Once you have a solid base of early adopters using your product consistently, you move to the Virality stage where you’re looking at how to bring more people into the top of the funnel. You may be tracking churn at this point, but unless it’s insanely high you still don’t need to optimize for it. Virality comes in a few flavors–it may be inherently built into the product (e.g. a project management tool that has an invite system, and becomes more valuable with more users) or artificial (e.g. encouraging people to promote your application in exchange for something). Word-of-mouth is a factor here as well. The One Metric That Matters could be viral coefficient, although this depends a great deal on the application itself. Some applications are viral, some are not. The Virality stage is also about general customer acquisition–can you grow the top of the funnel a bit more, now that you know what percentage of people will convert into users, and what percentage will become active.
The Revenue stage is when you focus on building a sustainable business model. There are numerous ways to make money from a SaaS application, so there’s no one absolute OMTM. For example, if you’re using a freemium model you’ll look at conversions from free to paid. It’s really at this stage that churn becomes a factor. You might be converting a good percentage of users into paying customers but if churn is too high you don’t have a sustainable business and can’t really move to the Scale stage (where you expand sales channels, think about APIs and increased distribution, fund growth and know that the business model makes sense).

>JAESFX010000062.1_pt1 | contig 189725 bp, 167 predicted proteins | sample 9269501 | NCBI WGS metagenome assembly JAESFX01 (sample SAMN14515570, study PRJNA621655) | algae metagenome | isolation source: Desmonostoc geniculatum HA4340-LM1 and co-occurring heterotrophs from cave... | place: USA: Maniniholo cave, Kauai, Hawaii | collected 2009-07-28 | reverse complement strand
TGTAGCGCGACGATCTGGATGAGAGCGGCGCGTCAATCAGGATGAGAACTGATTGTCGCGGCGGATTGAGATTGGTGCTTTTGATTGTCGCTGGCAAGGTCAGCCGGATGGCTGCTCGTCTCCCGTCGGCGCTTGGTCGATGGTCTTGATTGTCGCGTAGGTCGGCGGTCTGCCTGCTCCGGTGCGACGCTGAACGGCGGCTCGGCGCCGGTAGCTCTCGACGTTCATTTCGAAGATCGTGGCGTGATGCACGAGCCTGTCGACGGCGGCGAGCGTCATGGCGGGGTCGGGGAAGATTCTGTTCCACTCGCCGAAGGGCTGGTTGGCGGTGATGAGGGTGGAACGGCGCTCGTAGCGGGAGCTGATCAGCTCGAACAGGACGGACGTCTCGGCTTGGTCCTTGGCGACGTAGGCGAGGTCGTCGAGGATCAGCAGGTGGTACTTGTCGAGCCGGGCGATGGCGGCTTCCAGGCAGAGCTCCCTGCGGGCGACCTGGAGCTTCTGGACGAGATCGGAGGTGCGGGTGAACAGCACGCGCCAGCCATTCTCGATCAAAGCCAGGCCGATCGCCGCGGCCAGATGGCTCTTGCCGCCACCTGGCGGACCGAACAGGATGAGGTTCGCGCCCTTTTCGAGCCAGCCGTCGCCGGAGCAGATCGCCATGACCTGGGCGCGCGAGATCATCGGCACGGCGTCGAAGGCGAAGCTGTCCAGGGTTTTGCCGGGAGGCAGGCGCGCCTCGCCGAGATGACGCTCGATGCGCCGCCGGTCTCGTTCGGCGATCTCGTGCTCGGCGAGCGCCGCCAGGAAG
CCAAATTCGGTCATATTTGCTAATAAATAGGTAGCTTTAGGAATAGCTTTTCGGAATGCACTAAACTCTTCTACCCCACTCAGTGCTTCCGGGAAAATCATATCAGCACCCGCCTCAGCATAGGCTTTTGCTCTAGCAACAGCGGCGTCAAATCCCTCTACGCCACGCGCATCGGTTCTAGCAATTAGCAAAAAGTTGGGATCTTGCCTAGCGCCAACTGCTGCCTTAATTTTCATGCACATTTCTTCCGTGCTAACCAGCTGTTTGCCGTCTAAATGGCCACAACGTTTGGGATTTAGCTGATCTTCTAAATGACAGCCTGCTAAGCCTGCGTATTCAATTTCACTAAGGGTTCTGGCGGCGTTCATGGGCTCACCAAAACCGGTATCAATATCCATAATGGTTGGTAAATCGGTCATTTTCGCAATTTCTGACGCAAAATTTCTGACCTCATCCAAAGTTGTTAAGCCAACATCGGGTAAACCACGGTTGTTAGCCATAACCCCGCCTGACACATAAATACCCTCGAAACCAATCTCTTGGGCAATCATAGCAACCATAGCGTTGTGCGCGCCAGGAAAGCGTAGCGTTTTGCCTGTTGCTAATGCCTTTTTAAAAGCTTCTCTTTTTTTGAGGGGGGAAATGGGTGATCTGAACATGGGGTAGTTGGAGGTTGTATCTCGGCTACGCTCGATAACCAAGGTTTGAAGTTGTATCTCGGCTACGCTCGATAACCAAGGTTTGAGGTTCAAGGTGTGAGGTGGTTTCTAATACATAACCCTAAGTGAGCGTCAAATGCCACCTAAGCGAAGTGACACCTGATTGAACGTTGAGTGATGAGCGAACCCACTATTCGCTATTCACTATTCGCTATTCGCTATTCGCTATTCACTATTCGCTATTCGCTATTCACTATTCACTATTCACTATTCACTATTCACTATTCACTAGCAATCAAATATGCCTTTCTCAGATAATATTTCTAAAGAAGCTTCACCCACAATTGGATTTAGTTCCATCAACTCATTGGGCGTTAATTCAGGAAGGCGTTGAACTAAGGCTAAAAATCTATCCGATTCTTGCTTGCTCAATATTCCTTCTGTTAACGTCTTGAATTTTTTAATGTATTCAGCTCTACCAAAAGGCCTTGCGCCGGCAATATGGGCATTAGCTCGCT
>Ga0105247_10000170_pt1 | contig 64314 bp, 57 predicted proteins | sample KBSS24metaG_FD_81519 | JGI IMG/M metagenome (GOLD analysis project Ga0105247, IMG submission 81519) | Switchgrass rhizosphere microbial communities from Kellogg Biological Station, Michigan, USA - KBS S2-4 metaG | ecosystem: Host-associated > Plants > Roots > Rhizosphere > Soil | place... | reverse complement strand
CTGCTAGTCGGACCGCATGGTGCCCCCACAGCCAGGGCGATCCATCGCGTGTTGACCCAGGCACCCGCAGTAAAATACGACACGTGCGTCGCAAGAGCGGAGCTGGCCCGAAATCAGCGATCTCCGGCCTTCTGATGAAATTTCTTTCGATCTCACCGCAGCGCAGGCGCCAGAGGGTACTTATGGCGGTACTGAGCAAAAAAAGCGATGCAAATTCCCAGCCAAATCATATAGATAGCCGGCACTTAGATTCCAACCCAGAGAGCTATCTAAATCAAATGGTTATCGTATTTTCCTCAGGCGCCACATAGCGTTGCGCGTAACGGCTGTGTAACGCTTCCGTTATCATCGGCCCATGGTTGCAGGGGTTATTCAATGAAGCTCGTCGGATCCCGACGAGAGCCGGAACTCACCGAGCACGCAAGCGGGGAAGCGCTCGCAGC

4. “In God we trust, all others bring data” – Deming
This is one of the more popular Lean Startup battle cries. But it’s predicated on measuring the right things, or we all just drown in numbers.
You end your book on a rather philosophical note by Lloyd S. Nelson:
“The most important figures that one needs for management are unknown or unknowable, but successful management must nevertheless take account of them.”